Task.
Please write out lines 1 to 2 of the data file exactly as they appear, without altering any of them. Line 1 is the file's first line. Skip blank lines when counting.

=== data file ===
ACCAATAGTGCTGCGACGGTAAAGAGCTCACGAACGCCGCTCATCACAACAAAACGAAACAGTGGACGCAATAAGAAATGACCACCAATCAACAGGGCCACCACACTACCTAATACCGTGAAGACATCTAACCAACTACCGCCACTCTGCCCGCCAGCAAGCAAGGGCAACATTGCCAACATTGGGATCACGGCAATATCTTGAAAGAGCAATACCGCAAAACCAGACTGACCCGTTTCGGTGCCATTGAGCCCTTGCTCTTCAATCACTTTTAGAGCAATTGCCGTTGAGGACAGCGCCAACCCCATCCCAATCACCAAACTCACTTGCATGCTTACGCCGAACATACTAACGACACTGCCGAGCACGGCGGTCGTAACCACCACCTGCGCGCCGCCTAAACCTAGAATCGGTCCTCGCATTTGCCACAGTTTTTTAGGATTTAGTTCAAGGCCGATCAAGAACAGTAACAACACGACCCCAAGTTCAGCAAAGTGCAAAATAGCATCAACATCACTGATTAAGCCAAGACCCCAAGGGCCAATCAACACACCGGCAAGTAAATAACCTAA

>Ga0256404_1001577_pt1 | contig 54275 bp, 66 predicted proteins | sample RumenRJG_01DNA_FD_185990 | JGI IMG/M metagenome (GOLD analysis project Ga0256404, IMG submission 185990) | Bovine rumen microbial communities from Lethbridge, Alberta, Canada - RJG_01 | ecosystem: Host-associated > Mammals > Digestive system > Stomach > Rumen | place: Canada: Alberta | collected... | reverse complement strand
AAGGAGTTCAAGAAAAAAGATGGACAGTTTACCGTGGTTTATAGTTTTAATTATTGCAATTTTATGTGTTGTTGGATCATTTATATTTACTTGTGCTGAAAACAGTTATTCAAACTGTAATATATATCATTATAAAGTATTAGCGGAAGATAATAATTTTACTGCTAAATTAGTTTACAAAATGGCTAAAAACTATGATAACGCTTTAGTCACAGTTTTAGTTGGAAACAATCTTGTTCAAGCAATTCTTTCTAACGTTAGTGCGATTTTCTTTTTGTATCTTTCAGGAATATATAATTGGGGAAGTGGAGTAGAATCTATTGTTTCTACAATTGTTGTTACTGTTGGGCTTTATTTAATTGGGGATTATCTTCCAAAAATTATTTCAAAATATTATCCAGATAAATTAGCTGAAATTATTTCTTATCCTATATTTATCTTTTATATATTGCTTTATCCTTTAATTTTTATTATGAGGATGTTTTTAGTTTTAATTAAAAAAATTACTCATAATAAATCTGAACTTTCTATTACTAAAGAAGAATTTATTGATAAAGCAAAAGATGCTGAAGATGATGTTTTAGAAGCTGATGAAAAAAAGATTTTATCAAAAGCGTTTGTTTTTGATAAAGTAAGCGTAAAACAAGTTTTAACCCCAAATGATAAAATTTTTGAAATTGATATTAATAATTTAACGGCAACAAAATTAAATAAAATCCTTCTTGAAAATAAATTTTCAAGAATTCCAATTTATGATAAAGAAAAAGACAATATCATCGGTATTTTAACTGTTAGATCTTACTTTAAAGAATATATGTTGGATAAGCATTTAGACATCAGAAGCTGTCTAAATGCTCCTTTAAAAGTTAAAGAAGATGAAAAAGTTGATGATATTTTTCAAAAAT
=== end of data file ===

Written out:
ACCAATAGTGCTGCGACGGTAAAGAGCTCACGAACGCCGCTCATCACAACAAAACGAAACAGTGGACGCAATAAGAAATGACCACCAATCAACAGGGCCACCACACTACCTAATACCGTGAAGACATCTAACCAACTACCGCCACTCTGCCCGCCAGCAAGCAAGGGCAACATTGCCAACATTGGGATCACGGCAATATCTTGAAAGAGCAATACCGCAAAACCAGACTGACCCGTTTCGGTGCCATTGAGCCCTTGCTCTTCAATCACTTTTAGAGCAATTGCCGTTGAGGACAGCGCCAACCCCATCCCAATCACCAAACTCACTTGCATGCTTACGCCGAACATACTAACGACACTGCCGAGCACGGCGGTCGTAACCACCACCTGCGCGCCGCCTAAACCTAGAATCGGTCCTCGCATTTGCCACAGTTTTTTAGGATTTAGTTCAAGGCCGATCAAGAACAGTAACAACACGACCCCAAGTTCAGCAAAGTGCAAAATAGCATCAACATCACTGATTAAGCCAAGACCCCAAGGGCCAATCAACACACCGGCAAGTAAATAACCTAA

>Ga0256404_1001577_pt1 | contig 54275 bp, 66 predicted proteins | sample RumenRJG_01DNA_FD_185990 | JGI IMG/M metagenome (GOLD analysis project Ga0256404, IMG submission 185990) | Bovine rumen microbial communities from Lethbridge, Alberta, Canada - RJG_01 | ecosystem: Host-associated > Mammals > Digestive system > Stomach > Rumen | place: Canada: Alberta | collected... | reverse complement strand